Sometimes — despite impracticality, safety, failure, and general good sense — one has an urge to see a project through for the sake of it. When you’re sick of buttering your toast every morning, you might take a leaf out of Rick Sandc– ahem, [William Osman]’s book and build a toast-bot to take care of the task for you.
[Osman] — opting for nail the overkill quotient — is using a reciprocating saw motor to hold the butter while the toast moves underneath the apparatus on a platform controlled by a linear stepper motor. The frame and mounts for Toast-Bot were cut out of wood on his home-built laser cutter — affectionately named Retina Smelter 9000′ — and assembled after some frustration and application of zip-ties. The final result DOES butter toast, but — well — see for yourself.
Despite working with only margerine-al (sorry!) success from a practical standpoint — equally inclined to shred or butter — we are inclined to chalk this up as a win regardless. A robot doesn’t always need to be perfect to prove that it can be done — especially if it does the job in a deliberately comedic fashion.
Heat straightening (PDF) utilizes an oxy-acetylene flame that is used to quickly heat a small section of a workpiece. As the metal cools, it contracts more than it expanded when heated, resulting in a changed volume. With skill, any distortions on a shaft can theoretically be straightened out with enough time (and oxy-acetylene). Heat straightening is commonly applied to steel but works on nickel, copper, brass and aluminum additionally.
[Keith Fenner’s] standard process for trueing stock is sensitive enough that even sunlight can introduce irregularities, but at the same time is robust enough to carry out in your driveway. However, even though the only specialty tools you need are a torch, compressed air and work supports, watching [Keith] work makes it clear that heat straightening is as much an art as it is a science. Check out his artistry in the video below the break.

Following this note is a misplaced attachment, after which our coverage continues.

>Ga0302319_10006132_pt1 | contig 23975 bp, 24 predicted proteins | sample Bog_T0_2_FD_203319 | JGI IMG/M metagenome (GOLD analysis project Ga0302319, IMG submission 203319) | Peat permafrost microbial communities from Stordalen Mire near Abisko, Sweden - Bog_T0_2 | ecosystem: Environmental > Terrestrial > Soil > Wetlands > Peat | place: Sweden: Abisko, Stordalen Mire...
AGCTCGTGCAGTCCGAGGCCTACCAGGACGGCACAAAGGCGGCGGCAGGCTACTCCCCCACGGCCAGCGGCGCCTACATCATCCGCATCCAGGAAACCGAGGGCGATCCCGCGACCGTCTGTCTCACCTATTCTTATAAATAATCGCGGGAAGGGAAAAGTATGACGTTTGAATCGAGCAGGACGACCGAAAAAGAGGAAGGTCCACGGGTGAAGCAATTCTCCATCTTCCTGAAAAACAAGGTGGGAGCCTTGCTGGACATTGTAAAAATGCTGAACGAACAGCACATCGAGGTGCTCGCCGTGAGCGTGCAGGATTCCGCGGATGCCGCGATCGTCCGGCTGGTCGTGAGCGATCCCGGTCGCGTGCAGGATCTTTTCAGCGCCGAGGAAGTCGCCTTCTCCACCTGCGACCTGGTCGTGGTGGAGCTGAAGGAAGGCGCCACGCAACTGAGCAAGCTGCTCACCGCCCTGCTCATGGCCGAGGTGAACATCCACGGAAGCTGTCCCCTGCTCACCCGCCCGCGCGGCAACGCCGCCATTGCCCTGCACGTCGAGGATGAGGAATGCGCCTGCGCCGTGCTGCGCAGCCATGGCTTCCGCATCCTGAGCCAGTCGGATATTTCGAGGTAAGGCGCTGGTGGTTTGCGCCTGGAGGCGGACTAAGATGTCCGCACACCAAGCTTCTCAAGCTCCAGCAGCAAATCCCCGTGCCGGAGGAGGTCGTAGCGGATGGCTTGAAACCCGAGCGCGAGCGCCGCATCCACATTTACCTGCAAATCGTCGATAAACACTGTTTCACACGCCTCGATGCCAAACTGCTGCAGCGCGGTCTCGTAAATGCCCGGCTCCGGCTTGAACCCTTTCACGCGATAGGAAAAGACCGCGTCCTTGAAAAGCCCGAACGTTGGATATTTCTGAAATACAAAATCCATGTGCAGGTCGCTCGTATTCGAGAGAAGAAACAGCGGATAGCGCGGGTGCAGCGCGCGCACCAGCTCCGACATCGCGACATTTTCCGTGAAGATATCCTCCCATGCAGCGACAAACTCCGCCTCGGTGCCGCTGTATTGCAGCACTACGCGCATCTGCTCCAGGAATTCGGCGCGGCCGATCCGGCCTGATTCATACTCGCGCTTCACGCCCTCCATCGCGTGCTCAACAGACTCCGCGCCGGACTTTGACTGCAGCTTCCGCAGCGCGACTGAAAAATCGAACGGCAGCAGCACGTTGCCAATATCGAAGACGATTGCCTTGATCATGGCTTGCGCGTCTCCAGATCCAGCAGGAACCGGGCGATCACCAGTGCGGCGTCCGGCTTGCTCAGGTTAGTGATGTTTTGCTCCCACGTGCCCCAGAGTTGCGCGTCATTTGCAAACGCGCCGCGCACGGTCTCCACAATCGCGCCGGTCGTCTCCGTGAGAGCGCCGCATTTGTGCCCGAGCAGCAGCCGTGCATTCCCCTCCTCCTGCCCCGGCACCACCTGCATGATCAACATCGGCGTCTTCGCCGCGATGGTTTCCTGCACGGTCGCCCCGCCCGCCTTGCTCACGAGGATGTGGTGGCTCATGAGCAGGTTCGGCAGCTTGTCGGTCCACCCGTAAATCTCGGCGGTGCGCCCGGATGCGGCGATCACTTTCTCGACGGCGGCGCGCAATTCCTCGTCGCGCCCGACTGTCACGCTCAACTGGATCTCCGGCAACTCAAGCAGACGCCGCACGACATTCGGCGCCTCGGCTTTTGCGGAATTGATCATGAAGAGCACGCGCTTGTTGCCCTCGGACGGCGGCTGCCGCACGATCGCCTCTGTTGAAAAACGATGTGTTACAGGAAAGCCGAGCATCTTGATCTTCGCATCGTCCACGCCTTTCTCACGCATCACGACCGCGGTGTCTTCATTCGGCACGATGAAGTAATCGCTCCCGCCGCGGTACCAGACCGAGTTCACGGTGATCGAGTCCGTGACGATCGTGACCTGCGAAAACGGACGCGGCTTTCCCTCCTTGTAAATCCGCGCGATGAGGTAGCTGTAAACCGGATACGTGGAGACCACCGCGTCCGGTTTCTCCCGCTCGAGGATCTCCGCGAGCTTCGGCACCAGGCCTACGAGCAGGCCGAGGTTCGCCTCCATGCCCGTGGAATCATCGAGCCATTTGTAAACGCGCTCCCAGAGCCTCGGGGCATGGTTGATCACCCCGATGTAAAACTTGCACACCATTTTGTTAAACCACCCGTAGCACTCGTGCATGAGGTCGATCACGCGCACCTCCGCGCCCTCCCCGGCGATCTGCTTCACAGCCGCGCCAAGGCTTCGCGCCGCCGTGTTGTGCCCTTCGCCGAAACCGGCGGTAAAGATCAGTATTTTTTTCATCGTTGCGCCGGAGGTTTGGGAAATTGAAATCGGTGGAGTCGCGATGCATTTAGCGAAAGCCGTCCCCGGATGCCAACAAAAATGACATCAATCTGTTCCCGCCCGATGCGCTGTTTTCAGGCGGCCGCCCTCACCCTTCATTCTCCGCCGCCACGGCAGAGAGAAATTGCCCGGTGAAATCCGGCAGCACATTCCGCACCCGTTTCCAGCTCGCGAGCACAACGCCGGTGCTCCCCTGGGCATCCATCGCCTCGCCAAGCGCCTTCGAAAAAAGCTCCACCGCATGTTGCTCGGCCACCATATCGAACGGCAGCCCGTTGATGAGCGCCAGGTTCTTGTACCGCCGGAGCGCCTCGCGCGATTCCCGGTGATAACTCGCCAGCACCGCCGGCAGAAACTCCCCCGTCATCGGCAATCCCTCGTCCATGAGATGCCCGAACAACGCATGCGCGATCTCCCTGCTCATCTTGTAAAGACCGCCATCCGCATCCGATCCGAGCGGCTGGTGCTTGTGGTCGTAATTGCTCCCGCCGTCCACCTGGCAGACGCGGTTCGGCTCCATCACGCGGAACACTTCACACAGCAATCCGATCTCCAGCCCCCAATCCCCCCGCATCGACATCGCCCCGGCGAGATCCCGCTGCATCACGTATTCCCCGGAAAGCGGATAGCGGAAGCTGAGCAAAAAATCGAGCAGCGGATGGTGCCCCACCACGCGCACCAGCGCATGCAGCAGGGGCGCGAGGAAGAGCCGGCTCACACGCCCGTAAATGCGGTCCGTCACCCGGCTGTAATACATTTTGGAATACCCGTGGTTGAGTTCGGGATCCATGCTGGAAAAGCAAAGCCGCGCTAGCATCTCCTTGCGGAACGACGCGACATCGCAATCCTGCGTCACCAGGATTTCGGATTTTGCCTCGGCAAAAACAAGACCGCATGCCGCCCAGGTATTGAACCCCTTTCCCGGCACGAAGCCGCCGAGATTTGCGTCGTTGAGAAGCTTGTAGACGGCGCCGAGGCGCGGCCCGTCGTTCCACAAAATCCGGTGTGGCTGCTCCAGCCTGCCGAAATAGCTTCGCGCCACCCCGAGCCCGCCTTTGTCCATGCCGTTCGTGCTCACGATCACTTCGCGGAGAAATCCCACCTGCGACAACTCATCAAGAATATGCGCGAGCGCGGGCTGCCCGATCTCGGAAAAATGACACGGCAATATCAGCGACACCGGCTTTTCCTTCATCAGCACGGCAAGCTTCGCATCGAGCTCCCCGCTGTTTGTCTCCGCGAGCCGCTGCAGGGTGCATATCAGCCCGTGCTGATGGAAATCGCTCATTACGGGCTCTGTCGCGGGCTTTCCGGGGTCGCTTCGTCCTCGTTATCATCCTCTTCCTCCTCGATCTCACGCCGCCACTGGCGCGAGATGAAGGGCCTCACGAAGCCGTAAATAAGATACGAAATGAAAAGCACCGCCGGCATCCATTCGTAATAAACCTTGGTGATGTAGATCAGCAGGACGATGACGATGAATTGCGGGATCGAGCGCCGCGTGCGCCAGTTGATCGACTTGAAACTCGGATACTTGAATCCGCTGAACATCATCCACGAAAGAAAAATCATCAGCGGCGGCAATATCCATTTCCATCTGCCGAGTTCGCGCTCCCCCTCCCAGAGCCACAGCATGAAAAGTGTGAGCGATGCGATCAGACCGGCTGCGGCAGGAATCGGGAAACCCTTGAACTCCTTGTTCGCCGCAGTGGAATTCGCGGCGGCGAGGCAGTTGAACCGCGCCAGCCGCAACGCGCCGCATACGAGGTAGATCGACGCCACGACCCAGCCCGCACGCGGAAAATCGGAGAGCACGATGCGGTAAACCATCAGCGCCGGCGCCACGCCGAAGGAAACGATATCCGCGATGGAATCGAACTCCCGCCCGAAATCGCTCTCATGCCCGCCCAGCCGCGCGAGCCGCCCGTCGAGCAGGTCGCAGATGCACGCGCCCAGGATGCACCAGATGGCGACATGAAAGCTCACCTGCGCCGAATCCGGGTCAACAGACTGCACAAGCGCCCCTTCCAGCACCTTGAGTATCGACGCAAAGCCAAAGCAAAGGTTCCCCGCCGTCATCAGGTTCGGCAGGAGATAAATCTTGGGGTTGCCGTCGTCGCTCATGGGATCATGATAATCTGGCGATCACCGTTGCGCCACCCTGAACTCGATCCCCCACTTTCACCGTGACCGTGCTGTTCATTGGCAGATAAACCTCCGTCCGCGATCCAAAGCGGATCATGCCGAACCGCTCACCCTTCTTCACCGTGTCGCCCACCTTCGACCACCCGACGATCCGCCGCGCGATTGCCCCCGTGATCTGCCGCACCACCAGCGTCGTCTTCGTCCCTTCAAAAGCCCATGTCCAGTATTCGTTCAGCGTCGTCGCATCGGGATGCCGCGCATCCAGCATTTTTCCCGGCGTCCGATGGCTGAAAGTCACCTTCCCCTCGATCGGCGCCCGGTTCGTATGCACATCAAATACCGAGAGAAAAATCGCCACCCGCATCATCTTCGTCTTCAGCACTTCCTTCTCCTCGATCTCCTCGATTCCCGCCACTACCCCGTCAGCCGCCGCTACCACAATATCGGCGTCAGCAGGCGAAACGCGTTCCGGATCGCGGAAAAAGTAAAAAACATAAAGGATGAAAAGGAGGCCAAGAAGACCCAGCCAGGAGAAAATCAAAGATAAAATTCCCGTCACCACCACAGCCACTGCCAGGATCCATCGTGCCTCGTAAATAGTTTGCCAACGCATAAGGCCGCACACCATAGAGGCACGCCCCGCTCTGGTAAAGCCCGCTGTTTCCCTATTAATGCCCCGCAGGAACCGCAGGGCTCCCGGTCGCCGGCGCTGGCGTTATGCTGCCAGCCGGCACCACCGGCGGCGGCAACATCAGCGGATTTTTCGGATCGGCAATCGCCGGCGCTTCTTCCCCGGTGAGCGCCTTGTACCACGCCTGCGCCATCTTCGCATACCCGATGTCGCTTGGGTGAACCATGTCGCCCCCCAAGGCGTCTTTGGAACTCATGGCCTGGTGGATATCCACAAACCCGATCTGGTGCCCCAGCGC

At its heart is the EduCIAA NXP Board, a Dual Core (M4 & M0) 32-bit microcontroller, based on the NXP LPC4337. It’s an Argentinan-designed microcontroller board, born from an Argentinian academic and industry joint venture. [telmomoya] took advantage of the multicore architecture by running the ZX Spectrum emulator on M4 core and generating the VGA signals with M0 core. This guarantees that the VGA generation, which is rather time-sensitive, remains isolated from emulation and any task running on other core. The VGA sync is via polling and using DMA GPIO the RGB signals can be up to 256 colors. To store the 48 kb VGA frames one AHB32 and one AHB16 memory IC are used.
On the software side, [telmomoya] adopted Aspectrum, a ZX Spectrum Emulator fully written in C, modified to his needs. Overall, the project faced many challenges and issues, like COLOR VGA generation (with GPIO DMA), TFT SPI low fps, Inter Process Communications and bus sharing.
Can you try to name all the games in the demonstration video?
After getting a power supply and a multimeter, the next piece of gear a hacker would want to add to their bench is the oscilloscope. Nowadays, even the cheapest ones cost a few hundred dollars yet pack in the features. At the other end of the scale, if you can pony up close to a million dollars, you can help yourself to an oscilloscope capable of 100 GHz bandwidth and 240 GS/s sampling rate. With that perspective, it becomes interesting to take a look at this video (embedded below), where [Jack Ganssle] shows us the Philco 7019 Junior Scope which was introduced way back in 1946. It seems the Philco 7019 model was an identical re-badged version of the Waterman Model S-10-A PocketScope.
[Jack] is familiar to all of us as an embedded systems engineer, but in this video he does a teardown of this vintage analog model. He starts off by walking us through the various controls, of which there are not a lot, in this “portable” instrument. At around the 3:40 mark in the video, he’ll make you wince as he uses a screwdriver and hammer combo to smash another ’40’s vintage CRT just so he can show us it’s innards — the electron beam source and the horizontal and vertical deflection plates. The circuit is about as bare-bones as it can get. Besides the CRT, there are just three vacuum tubes. One is the rectifier for the power supply, a second one is used for the vertical amplifier while the third one is the free running horizontal sweep oscillator. There is no triggering option — you just adjust the sweep frequency via a potentiometer as best you can. It does have internal, external and line frequency function selection, but it still requires manual adjustment of the sweep oscillator. There’s no blanking signal either, so the return sweep is always clearly visible. This is evident from the horizontal burn mark on the phosphor of the CRT after decades of use. It’s amusing to see that the vertical position could be adjusted by moving a magnet attached to the side cover.